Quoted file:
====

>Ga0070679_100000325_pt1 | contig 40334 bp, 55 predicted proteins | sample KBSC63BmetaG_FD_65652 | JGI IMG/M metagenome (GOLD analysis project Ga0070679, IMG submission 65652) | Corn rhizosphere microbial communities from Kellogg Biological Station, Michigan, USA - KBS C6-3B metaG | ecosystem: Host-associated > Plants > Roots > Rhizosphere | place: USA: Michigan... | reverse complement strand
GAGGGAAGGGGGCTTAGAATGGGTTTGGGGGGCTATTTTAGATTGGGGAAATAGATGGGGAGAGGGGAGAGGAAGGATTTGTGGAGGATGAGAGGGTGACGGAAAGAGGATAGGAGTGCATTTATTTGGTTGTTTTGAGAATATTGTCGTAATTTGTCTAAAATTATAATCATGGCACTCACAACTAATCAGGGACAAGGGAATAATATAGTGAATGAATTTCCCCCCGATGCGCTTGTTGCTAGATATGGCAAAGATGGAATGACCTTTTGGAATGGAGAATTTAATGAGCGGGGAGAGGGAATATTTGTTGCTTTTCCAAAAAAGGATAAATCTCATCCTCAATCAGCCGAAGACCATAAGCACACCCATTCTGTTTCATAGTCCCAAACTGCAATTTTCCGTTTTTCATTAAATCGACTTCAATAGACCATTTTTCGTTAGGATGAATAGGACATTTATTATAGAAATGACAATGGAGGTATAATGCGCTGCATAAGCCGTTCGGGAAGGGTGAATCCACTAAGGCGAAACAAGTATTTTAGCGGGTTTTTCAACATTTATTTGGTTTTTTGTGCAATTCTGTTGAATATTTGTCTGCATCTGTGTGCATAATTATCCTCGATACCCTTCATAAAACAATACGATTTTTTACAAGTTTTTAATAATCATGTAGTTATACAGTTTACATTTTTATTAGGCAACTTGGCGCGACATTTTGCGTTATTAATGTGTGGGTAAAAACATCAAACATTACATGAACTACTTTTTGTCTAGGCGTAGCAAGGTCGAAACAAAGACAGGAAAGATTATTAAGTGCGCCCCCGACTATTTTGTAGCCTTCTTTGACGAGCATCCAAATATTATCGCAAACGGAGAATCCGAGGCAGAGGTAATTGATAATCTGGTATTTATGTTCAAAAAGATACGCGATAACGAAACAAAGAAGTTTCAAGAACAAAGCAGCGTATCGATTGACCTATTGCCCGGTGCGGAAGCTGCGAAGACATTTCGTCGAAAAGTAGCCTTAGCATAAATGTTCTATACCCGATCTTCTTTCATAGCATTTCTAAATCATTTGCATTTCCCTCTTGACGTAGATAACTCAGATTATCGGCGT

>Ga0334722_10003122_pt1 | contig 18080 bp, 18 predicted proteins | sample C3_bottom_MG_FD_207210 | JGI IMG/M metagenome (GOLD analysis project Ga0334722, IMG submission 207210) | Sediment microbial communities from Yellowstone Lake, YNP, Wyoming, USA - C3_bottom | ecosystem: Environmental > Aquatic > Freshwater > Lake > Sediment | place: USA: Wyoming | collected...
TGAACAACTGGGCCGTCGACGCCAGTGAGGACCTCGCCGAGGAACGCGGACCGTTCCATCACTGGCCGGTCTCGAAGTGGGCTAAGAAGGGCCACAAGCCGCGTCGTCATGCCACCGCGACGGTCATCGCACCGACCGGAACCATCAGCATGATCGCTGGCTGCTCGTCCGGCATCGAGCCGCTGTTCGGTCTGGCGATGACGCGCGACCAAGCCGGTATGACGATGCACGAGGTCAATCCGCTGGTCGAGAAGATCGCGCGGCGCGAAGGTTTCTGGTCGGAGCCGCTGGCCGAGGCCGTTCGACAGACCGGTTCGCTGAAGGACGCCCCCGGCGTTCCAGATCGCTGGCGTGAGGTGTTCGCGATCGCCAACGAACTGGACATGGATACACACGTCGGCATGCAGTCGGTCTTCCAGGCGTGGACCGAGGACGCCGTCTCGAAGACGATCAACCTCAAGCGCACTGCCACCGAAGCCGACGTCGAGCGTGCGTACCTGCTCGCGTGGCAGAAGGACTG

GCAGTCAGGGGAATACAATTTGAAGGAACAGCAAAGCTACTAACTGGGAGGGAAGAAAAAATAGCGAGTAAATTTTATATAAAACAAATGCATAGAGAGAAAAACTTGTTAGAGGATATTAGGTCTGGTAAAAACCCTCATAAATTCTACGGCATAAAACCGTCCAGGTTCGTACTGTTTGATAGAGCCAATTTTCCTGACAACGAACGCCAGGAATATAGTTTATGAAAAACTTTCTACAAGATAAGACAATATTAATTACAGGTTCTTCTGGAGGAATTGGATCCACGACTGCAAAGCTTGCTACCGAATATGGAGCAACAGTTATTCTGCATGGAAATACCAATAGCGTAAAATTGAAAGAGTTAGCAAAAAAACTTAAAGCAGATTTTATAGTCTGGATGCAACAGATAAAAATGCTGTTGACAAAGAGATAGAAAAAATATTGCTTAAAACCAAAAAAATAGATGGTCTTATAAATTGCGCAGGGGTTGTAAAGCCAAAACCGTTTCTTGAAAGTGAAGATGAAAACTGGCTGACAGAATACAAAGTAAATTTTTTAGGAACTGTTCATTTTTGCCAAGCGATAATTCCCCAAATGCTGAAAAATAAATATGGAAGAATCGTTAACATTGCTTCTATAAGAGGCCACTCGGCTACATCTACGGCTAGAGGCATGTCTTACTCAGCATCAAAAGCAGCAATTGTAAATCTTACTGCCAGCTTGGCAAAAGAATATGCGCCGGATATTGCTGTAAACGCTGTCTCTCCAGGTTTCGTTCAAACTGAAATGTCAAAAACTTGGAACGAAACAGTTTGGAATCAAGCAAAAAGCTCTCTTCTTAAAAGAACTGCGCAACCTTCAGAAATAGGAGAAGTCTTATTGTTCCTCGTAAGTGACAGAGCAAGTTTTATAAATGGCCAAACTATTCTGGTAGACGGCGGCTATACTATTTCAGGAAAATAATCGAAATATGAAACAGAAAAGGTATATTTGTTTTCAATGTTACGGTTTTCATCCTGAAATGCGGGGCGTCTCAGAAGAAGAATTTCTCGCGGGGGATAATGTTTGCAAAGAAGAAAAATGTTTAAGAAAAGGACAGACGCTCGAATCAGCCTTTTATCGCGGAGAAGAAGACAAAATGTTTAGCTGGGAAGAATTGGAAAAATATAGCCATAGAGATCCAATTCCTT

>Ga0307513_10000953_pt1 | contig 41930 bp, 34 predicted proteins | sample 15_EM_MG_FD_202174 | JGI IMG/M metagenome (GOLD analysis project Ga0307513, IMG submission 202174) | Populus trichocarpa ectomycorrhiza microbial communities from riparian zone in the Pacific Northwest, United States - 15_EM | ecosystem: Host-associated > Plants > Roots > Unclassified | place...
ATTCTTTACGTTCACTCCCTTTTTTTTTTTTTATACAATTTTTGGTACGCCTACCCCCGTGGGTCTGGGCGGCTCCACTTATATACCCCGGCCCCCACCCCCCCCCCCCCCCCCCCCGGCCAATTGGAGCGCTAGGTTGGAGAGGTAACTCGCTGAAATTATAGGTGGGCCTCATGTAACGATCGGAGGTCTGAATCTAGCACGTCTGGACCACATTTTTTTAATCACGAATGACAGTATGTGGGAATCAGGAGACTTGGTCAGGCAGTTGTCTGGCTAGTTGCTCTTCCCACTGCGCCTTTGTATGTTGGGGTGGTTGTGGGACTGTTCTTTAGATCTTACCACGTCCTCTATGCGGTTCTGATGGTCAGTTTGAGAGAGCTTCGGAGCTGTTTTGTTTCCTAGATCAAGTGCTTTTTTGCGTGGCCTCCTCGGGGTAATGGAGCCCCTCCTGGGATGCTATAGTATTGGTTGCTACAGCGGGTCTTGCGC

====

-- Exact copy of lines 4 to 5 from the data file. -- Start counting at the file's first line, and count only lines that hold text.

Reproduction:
TGAACAACTGGGCCGTCGACGCCAGTGAGGACCTCGCCGAGGAACGCGGACCGTTCCATCACTGGCCGGTCTCGAAGTGGGCTAAGAAGGGCCACAAGCCGCGTCGTCATGCCACCGCGACGGTCATCGCACCGACCGGAACCATCAGCATGATCGCTGGCTGCTCGTCCGGCATCGAGCCGCTGTTCGGTCTGGCGATGACGCGCGACCAAGCCGGTATGACGATGCACGAGGTCAATCCGCTGGTCGAGAAGATCGCGCGGCGCGAAGGTTTCTGGTCGGAGCCGCTGGCCGAGGCCGTTCGACAGACCGGTTCGCTGAAGGACGCCCCCGGCGTTCCAGATCGCTGGCGTGAGGTGTTCGCGATCGCCAACGAACTGGACATGGATACACACGTCGGCATGCAGTCGGTCTTCCAGGCGTGGACCGAGGACGCCGTCTCGAAGACGATCAACCTCAAGCGCACTGCCACCGAAGCCGACGTCGAGCGTGCGTACCTGCTCGCGTGGCAGAAGGACTG

GCAGTCAGGGGAATACAATTTGAAGGAACAGCAAAGCTACTAACTGGGAGGGAAGAAAAAATAGCGAGTAAATTTTATATAAAACAAATGCATAGAGAGAAAAACTTGTTAGAGGATATTAGGTCTGGTAAAAACCCTCATAAATTCTACGGCATAAAACCGTCCAGGTTCGTACTGTTTGATAGAGCCAATTTTCCTGACAACGAACGCCAGGAATATAGTTTATGAAAAACTTTCTACAAGATAAGACAATATTAATTACAGGTTCTTCTGGAGGAATTGGATCCACGACTGCAAAGCTTGCTACCGAATATGGAGCAACAGTTATTCTGCATGGAAATACCAATAGCGTAAAATTGAAAGAGTTAGCAAAAAAACTTAAAGCAGATTTTATAGTCTGGATGCAACAGATAAAAATGCTGTTGACAAAGAGATAGAAAAAATATTGCTTAAAACCAAAAAAATAGATGGTCTTATAAATTGCGCAGGGGTTGTAAAGCCAAAACCGTTTCTTGAAAGTGAAGATGAAAACTGGCTGACAGAATACAAAGTAAATTTTTTAGGAACTGTTCATTTTTGCCAAGCGATAATTCCCCAAATGCTGAAAAATAAATATGGAAGAATCGTTAACATTGCTTCTATAAGAGGCCACTCGGCTACATCTACGGCTAGAGGCATGTCTTACTCAGCATCAAAAGCAGCAATTGTAAATCTTACTGCCAGCTTGGCAAAAGAATATGCGCCGGATATTGCTGTAAACGCTGTCTCTCCAGGTTTCGTTCAAACTGAAATGTCAAAAACTTGGAACGAAACAGTTTGGAATCAAGCAAAAAGCTCTCTTCTTAAAAGAACTGCGCAACCTTCAGAAATAGGAGAAGTCTTATTGTTCCTCGTAAGTGACAGAGCAAGTTTTATAAATGGCCAAACTATTCTGGTAGACGGCGGCTATACTATTTCAGGAAAATAATCGAAATATGAAACAGAAAAGGTATATTTGTTTTCAATGTTACGGTTTTCATCCTGAAATGCGGGGCGTCTCAGAAGAAGAATTTCTCGCGGGGGATAATGTTTGCAAAGAAGAAAAATGTTTAAGAAAAGGACAGACGCTCGAATCAGCCTTTTATCGCGGAGAAGAAGACAAAATGTTTAGCTGGGAAGAATTGGAAAAATATAGCCATAGAGATCCAATTCCTT